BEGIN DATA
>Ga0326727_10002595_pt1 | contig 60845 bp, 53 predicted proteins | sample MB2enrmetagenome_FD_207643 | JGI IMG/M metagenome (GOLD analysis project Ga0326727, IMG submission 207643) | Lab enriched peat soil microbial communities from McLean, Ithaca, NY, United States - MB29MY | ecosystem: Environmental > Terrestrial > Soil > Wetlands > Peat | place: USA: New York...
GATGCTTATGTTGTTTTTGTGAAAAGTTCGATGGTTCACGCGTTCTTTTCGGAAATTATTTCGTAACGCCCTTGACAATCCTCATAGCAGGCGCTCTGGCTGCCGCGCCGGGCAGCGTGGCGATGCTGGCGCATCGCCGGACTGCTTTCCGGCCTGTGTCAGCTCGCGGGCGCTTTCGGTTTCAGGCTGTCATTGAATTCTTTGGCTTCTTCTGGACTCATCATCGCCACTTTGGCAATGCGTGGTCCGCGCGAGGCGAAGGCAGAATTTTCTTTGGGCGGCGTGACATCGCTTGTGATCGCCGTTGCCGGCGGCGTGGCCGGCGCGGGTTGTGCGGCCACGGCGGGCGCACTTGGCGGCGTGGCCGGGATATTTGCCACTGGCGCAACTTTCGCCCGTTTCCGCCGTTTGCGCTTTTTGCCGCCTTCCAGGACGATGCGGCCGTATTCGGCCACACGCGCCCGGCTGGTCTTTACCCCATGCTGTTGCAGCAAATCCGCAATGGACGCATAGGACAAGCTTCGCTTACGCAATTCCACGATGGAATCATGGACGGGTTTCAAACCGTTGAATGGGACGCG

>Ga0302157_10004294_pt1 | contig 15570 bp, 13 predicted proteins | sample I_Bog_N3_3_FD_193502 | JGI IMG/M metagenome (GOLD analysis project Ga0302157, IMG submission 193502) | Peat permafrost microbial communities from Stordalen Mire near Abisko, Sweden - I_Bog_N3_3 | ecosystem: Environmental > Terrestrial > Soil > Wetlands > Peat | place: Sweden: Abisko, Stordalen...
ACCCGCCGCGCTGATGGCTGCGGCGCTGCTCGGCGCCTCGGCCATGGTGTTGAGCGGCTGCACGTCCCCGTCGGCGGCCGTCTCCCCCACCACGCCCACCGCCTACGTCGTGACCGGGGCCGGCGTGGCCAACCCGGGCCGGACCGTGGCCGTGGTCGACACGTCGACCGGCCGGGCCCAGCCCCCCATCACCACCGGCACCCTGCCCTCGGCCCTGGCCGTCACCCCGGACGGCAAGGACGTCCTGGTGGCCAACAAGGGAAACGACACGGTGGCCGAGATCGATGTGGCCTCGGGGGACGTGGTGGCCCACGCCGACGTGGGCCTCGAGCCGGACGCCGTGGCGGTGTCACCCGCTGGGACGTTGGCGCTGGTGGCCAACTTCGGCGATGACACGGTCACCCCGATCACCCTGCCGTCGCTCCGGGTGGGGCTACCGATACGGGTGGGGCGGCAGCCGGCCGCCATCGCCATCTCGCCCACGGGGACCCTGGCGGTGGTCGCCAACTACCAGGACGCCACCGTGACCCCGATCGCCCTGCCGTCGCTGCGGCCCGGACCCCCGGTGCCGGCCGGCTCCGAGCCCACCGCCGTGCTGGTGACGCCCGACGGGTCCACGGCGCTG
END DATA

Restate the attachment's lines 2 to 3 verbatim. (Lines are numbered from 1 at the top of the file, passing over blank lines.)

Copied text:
GATGCTTATGTTGTTTTTGTGAAAAGTTCGATGGTTCACGCGTTCTTTTCGGAAATTATTTCGTAACGCCCTTGACAATCCTCATAGCAGGCGCTCTGGCTGCCGCGCCGGGCAGCGTGGCGATGCTGGCGCATCGCCGGACTGCTTTCCGGCCTGTGTCAGCTCGCGGGCGCTTTCGGTTTCAGGCTGTCATTGAATTCTTTGGCTTCTTCTGGACTCATCATCGCCACTTTGGCAATGCGTGGTCCGCGCGAGGCGAAGGCAGAATTTTCTTTGGGCGGCGTGACATCGCTTGTGATCGCCGTTGCCGGCGGCGTGGCCGGCGCGGGTTGTGCGGCCACGGCGGGCGCACTTGGCGGCGTGGCCGGGATATTTGCCACTGGCGCAACTTTCGCCCGTTTCCGCCGTTTGCGCTTTTTGCCGCCTTCCAGGACGATGCGGCCGTATTCGGCCACACGCGCCCGGCTGGTCTTTACCCCATGCTGTTGCAGCAAATCCGCAATGGACGCATAGGACAAGCTTCGCTTACGCAATTCCACGATGGAATCATGGACGGGTTTCAAACCGTTGAATGGGACGCG

>Ga0302157_10004294_pt1 | contig 15570 bp, 13 predicted proteins | sample I_Bog_N3_3_FD_193502 | JGI IMG/M metagenome (GOLD analysis project Ga0302157, IMG submission 193502) | Peat permafrost microbial communities from Stordalen Mire near Abisko, Sweden - I_Bog_N3_3 | ecosystem: Environmental > Terrestrial > Soil > Wetlands > Peat | place: Sweden: Abisko, Stordalen...